Polar Bears Now Sharing Habitat at Alaska Zoo
Cranbeary (left) and Lyutyik continue to interact with one another after being intriuced for the first time on January 31 at the Alaska Zoo.
ANCHORAGE–The Alaska Zoo’s newest resident Cranbeary, a 16-year-old female bear, met her potential mate Lyutyik for the first time Thursday, January 31, and initial signs point to the two being a great pair.
Lyutyik has been without a companion since December 2017. Cranbeary moved from the Denver Zoo to be a potential mate for the Alaska Zoo’s Lyutyik in October 2018. It is important for bears to be paired with a breeding partner in order to produce genetically diverse offspring. Currently, there are only 44 polar bears in North American zoos, and the species faces increasing threats in the wild.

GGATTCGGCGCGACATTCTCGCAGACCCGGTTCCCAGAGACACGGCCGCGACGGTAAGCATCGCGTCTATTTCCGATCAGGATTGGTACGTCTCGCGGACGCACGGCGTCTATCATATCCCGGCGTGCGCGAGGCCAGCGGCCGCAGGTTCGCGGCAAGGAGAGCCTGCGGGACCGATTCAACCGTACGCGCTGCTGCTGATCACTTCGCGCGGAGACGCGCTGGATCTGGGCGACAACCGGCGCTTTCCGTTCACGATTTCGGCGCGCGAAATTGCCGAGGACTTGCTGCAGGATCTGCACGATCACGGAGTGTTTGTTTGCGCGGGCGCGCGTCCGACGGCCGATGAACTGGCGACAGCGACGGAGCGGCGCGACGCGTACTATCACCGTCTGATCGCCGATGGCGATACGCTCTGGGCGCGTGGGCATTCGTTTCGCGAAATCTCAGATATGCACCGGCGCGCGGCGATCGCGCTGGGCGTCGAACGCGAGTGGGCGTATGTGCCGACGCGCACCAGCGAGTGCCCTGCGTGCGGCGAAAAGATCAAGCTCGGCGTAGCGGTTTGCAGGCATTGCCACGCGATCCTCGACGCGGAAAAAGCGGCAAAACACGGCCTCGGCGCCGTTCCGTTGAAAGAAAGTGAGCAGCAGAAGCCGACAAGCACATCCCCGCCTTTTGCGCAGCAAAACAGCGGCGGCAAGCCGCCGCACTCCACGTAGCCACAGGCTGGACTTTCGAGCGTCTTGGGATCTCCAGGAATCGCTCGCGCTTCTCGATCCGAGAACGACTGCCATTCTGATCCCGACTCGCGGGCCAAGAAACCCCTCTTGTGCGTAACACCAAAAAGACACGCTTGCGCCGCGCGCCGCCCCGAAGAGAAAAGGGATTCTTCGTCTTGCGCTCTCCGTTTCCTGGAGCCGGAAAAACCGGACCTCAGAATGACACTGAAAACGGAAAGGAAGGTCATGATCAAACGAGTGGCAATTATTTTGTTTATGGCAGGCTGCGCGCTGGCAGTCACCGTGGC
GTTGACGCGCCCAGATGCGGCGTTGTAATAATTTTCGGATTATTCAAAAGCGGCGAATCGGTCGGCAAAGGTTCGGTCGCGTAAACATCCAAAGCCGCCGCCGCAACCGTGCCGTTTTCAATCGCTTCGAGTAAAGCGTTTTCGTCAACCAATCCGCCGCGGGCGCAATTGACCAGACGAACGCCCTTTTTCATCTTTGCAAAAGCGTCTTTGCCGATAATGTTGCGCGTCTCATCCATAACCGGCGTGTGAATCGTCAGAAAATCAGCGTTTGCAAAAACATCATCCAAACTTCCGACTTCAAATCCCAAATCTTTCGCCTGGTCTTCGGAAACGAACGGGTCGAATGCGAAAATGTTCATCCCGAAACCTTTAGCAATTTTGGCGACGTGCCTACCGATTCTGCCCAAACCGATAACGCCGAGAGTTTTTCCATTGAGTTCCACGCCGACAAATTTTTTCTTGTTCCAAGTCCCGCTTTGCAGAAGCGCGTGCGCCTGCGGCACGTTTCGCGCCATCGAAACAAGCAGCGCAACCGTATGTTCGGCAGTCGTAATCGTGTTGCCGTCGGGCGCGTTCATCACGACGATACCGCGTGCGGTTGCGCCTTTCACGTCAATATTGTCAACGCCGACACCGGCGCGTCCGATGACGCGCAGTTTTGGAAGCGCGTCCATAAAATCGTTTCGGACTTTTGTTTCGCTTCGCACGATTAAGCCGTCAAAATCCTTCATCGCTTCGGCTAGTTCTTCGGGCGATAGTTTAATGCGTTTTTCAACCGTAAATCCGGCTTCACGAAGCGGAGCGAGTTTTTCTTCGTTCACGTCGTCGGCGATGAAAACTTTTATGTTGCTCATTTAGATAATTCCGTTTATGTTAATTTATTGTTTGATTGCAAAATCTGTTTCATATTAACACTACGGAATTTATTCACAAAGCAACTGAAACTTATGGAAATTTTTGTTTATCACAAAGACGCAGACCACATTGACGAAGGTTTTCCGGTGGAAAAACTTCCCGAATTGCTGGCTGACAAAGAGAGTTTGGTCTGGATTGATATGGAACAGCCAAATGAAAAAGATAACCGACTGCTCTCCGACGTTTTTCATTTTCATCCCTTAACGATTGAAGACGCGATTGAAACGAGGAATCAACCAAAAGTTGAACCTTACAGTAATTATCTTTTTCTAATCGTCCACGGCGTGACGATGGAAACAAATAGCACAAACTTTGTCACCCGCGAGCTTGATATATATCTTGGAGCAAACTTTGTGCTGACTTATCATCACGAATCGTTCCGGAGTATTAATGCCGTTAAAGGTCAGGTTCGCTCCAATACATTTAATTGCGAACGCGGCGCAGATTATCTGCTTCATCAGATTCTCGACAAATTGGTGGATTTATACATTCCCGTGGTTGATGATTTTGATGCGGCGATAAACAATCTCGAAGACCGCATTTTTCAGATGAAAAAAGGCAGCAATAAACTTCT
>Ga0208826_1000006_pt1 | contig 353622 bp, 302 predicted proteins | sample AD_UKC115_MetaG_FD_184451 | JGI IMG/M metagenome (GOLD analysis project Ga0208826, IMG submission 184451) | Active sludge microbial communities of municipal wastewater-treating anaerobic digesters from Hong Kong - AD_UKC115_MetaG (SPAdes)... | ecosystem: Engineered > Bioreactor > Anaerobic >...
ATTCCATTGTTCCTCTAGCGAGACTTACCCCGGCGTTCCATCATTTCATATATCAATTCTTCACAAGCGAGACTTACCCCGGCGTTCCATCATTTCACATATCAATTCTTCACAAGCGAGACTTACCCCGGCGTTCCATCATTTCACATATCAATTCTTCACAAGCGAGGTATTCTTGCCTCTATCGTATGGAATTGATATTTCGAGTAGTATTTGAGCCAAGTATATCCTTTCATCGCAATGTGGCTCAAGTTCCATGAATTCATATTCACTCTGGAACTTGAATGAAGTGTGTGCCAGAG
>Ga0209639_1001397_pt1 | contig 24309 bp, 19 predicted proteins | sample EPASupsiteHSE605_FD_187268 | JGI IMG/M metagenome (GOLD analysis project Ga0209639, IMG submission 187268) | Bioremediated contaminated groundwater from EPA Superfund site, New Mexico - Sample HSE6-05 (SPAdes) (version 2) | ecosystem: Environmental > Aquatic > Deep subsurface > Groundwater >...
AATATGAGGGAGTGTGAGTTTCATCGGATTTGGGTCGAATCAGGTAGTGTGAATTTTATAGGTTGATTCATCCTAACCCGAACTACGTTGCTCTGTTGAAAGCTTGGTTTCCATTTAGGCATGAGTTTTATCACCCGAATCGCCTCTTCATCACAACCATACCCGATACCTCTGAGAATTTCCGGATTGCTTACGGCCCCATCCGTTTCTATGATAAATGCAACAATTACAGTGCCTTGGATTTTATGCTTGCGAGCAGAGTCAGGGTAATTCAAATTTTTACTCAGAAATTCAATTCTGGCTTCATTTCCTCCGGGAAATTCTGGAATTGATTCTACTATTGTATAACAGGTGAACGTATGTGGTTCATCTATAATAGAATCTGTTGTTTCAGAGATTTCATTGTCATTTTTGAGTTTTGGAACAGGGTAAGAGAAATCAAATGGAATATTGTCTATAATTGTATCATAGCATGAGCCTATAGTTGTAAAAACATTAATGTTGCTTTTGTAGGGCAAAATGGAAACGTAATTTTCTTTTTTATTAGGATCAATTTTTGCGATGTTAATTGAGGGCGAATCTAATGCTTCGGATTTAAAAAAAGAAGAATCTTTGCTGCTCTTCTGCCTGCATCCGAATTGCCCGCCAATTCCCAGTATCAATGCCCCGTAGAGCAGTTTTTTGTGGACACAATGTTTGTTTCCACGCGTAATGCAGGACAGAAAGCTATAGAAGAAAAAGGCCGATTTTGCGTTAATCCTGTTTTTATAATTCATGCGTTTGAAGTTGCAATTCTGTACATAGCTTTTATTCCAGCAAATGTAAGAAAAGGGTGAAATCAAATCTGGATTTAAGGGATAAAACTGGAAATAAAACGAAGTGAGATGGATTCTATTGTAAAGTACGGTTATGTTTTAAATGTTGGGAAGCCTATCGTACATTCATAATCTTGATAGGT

“We are glad to see the bears are becoming companions and know the community is going to be excited to see Cranbeary and Lyutyik playing together,” said Pat Lampi, executive director of the Alaska Zoo.
Photos and videos of Cranbeary and Lyutyik can be found on the Alaska Zoo’s Facebook page.
In This Issue
The Alaska Marine Lifeline
The current conversation Alaskans are having was spurred by Governor Mike Dunleavy’s initial budget proposal for 2020, which would cut funding to the AMHS by 75 percent and essentially end most operations by October.